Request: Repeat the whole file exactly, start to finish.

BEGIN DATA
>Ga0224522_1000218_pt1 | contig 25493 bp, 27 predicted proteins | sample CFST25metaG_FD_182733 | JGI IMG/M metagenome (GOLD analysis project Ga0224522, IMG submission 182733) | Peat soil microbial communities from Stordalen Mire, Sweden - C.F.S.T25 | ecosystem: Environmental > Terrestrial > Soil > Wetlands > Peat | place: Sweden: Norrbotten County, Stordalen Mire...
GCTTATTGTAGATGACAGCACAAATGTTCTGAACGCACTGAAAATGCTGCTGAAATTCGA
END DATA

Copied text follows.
>Ga0224522_1000218_pt1 | contig 25493 bp, 27 predicted proteins | sample CFST25metaG_FD_182733 | JGI IMG/M metagenome (GOLD analysis project Ga0224522, IMG submission 182733) | Peat soil microbial communities from Stordalen Mire, Sweden - C.F.S.T25 | ecosystem: Environmental > Terrestrial > Soil > Wetlands > Peat | place: Sweden: Norrbotten County, Stordalen Mire...
GCTTATTGTAGATGACAGCACAAATGTTCTGAACGCACTGAAAATGCTGCTGAAATTCGA